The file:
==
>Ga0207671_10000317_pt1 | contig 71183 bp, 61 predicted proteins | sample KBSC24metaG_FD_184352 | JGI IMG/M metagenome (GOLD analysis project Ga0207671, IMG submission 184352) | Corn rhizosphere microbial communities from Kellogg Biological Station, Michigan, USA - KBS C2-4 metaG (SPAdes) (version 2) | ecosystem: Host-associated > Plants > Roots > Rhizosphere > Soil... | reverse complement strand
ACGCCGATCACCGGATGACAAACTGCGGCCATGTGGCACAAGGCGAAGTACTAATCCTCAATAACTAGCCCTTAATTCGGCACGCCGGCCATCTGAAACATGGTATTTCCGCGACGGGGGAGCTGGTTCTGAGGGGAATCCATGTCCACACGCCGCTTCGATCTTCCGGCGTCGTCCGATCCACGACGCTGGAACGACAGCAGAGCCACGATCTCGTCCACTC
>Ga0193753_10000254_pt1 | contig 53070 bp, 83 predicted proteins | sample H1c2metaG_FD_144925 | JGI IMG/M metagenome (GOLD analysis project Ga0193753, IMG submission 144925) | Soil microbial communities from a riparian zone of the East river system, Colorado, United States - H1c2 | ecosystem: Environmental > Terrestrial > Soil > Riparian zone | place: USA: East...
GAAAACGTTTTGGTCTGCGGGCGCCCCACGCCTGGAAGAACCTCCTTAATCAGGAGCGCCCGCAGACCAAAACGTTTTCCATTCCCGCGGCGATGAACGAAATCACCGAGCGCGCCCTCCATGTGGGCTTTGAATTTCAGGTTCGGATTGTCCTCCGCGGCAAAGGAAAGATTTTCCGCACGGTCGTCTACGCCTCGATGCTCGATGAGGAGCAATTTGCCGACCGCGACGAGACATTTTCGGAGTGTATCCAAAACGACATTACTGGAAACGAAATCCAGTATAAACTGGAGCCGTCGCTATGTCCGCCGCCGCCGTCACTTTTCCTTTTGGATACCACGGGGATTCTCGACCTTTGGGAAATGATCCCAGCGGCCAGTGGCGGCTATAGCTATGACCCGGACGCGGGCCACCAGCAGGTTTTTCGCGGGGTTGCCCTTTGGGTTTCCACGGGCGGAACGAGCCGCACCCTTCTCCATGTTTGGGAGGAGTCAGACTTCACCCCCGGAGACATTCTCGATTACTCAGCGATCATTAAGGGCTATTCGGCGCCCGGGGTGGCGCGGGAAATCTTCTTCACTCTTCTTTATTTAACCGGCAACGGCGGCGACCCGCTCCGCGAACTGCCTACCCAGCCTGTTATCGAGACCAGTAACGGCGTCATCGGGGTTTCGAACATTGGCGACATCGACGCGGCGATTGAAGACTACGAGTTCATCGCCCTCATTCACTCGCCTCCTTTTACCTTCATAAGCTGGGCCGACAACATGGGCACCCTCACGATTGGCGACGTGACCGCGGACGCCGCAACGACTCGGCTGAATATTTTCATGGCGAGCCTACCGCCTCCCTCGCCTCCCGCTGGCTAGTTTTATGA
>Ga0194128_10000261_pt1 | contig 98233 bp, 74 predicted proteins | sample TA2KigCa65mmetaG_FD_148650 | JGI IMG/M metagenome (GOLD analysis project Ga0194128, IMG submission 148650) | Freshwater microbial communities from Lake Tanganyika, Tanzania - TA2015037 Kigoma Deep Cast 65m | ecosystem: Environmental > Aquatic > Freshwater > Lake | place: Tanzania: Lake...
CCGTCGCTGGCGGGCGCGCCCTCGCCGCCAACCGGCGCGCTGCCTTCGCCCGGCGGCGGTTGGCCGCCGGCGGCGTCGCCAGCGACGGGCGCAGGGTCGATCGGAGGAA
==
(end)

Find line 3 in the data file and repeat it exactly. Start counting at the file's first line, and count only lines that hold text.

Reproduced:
>Ga0193753_10000254_pt1 | contig 53070 bp, 83 predicted proteins | sample H1c2metaG_FD_144925 | JGI IMG/M metagenome (GOLD analysis project Ga0193753, IMG submission 144925) | Soil microbial communities from a riparian zone of the East river system, Colorado, United States - H1c2 | ecosystem: Environmental > Terrestrial > Soil > Riparian zone | place: USA: East...